“How do you deal with leaded gasoline? You get rid of it,” he said. “You don’t bring it down ten percent every year.”
But usually it doesn’t happen that way, Nader said. The politicians and regulators waver, unwilling to order such sweeping changes because they have “big fund raisers with the polluters in Washington and elsewhere” and the needed strict compliance standards are never issued. Thus, allowable levels of toxic pollution are permitted.
Using existing technology to enhance the energy derived from existing sources would solve much of the U.S. energy problem, he said, but timid politicians won’t require it.
“Material science is so developed in our country and other countries that there are really vast, vast efficiencies possible where you can get 10 times more work out of a certain amount of natural resources, whether it’s timber or whether it’s oil or whether it’s gas…”
Nader quoted two scientists: “Reducing waste represents a vast business economy. The U.S. economy is not even 10 percent as energy efficient as the laws of physics allow. Just the energy thrown off as waste heat by U.S. power stations equals the total energy use in Japan.”
Most of the crowd was receptive to Nader, but during the question period one audience member denounced him for allegedly denying the presidency to Gore. “Haven’t you any shame?” the man asked Nader. The normally imperturbable Nader flared, telling the man to stand to hear his answer.
“We are not second class citizens, sir, because we are third party or independent candidates. We have an equal right to run. … Those are our First Amendment rights, the right to run as a candidate, the right to vote. … If you’re a Democrat, tell your fellow Democrats that they’ve become very good in recent decades at electing very bad Republicans because they whine, and they carp, and they sell out to the corporations.”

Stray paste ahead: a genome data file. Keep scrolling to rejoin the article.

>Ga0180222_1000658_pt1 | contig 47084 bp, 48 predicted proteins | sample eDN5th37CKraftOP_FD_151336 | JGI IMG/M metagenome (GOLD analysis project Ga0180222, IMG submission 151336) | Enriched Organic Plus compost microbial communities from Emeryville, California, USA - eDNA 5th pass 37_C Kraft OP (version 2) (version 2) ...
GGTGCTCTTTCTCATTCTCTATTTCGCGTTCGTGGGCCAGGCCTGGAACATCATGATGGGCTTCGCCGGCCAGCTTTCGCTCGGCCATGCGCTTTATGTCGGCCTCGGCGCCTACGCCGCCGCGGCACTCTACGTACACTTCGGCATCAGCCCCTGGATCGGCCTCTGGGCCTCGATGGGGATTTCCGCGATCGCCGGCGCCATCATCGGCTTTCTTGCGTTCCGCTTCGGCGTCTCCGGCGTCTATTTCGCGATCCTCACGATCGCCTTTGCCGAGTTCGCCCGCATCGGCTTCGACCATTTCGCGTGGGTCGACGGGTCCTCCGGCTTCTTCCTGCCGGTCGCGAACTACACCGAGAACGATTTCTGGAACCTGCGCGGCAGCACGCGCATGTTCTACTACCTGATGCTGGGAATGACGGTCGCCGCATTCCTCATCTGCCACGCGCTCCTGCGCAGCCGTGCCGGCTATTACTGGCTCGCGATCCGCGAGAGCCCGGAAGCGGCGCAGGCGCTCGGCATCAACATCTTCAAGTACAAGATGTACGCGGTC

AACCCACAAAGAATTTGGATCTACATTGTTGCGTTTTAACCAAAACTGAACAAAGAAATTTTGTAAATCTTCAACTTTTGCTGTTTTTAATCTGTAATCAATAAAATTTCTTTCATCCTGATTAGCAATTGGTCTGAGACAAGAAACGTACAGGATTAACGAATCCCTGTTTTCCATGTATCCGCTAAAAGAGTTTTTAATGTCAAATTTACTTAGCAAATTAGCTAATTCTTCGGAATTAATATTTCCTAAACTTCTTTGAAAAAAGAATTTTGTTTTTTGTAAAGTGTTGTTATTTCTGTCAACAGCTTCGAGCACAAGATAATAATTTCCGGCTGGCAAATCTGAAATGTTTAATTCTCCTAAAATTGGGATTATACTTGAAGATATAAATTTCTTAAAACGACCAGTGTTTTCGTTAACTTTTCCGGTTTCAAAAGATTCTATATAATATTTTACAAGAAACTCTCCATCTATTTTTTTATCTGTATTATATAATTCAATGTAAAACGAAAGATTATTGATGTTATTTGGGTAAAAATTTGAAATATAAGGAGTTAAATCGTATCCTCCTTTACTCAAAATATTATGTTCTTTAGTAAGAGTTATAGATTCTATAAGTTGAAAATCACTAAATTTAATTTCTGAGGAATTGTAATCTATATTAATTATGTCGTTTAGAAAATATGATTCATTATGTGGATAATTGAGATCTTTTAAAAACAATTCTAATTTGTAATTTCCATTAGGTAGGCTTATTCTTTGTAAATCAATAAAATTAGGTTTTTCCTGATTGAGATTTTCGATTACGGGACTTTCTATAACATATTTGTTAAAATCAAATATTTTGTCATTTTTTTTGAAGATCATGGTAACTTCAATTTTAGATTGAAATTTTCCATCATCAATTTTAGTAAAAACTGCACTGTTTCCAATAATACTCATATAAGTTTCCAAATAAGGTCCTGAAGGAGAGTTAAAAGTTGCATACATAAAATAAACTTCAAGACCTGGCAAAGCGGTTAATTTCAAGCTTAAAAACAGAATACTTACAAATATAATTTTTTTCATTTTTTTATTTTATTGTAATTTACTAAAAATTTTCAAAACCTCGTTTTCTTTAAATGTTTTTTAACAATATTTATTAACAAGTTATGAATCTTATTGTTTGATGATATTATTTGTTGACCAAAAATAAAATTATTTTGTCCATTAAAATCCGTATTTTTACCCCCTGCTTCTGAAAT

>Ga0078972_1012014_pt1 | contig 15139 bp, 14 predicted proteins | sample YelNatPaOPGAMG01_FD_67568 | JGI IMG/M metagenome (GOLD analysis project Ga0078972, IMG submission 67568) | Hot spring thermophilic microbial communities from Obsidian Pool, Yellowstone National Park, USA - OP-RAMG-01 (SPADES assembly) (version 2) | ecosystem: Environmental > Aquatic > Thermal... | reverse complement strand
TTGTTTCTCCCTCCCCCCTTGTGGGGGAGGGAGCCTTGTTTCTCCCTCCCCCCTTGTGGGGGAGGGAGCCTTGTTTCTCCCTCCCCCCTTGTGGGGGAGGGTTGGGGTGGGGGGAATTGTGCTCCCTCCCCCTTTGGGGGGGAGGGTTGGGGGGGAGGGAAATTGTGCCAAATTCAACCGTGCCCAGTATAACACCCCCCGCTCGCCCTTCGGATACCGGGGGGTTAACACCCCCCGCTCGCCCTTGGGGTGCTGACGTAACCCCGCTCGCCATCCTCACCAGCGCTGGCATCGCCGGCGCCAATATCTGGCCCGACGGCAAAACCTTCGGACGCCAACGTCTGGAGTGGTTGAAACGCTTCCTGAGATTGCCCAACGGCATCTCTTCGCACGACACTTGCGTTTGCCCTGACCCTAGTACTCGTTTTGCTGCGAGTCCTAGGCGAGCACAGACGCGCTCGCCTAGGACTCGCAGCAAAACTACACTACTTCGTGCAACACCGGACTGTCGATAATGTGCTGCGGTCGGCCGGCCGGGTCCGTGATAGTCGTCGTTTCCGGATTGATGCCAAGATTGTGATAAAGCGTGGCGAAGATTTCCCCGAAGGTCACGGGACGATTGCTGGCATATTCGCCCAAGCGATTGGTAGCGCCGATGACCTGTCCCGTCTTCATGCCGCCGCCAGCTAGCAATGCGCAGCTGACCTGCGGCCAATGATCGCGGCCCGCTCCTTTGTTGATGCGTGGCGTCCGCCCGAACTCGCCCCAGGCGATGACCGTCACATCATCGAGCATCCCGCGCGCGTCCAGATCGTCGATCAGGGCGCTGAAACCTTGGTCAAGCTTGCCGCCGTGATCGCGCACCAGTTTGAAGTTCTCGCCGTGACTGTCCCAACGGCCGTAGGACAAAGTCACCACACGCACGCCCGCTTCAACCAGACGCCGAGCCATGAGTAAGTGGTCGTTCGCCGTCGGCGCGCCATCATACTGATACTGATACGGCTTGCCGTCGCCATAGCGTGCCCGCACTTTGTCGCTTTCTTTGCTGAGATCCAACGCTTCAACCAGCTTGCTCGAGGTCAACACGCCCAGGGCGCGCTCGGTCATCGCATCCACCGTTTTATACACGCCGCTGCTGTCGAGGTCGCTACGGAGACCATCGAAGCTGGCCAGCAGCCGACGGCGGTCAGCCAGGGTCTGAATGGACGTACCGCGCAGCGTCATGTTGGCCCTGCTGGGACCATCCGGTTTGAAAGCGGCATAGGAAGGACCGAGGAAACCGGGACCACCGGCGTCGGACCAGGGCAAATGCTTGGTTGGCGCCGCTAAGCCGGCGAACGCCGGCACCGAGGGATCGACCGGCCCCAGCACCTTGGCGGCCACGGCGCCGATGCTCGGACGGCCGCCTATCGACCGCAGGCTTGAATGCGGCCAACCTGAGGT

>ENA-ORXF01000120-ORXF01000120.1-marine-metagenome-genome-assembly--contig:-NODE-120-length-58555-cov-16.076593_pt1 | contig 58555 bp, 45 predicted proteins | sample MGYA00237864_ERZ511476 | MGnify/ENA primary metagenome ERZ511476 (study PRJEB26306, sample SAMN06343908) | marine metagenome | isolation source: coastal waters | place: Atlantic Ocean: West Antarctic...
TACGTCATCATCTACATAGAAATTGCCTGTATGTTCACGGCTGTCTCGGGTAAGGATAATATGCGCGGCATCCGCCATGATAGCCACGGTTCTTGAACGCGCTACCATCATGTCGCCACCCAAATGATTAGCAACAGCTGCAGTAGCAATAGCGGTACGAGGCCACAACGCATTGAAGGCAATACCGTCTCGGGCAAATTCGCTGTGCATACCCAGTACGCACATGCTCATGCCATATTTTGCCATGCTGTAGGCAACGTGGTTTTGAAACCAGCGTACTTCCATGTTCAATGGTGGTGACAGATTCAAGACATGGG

The crowd cheered wildly at hearing the mild-mannered activist express outrage.
Nader said Harry Truman in 1948 also had a third-party opponent, Henry Wallace. “You know what Harry Truman did? He didn’t whine, he didn’t carp. He took the issues, domestic issues, away from Henry Wallace.”
Nader devoted the bulk of his remarks to trying to motivate the members of his audience, particularly the students. Never again in their lives, he said, will they have the freedom of action they have as students, much less the assets they have—student newspapers, meeting halls, laboratories.
Of his mixed audience of young and not so young, he asked, “How does the campus awaken on this? … They’ve got 15,000 or so days before they turn 65, a little over 2,000 weeks. Did last week go quickly? You haven’t seen anything yet. Ask your parents and grandparents. There’s no time, you know, to spend 10 years to ‘find yourself’ in your 20s. You’re adults. You’ve got high levels of idealism. You’re not afraid of taking on new technology. You know how to use the internet. And you’ve got the students who came before you to stand on their shoulders, the students who did the civil rights struggles and the environmental… You’ve got to be less self-indulgent, less making excuses for yourself.” Other groups with fewer numbers—abolitionists, suffrage workers, labor organizers—accomplished more with fewer numbers and at risk of life, he said.
He also said they have better prospects of success than they realize.
“Remember when they said the tobacco industry was invincible? … There are dozens of examples like that. … Why? Because a lot of people—like the Mississippi River, which starts with a few drops of water in northern Minnesota and becomes the rivulet and then the rivulets become brooks and the brooks become streams and the streams become rivers and the rivers become tributaries and then you’ve got the Mississippi River—because enough people objected to smokers blowing smoke in their face.”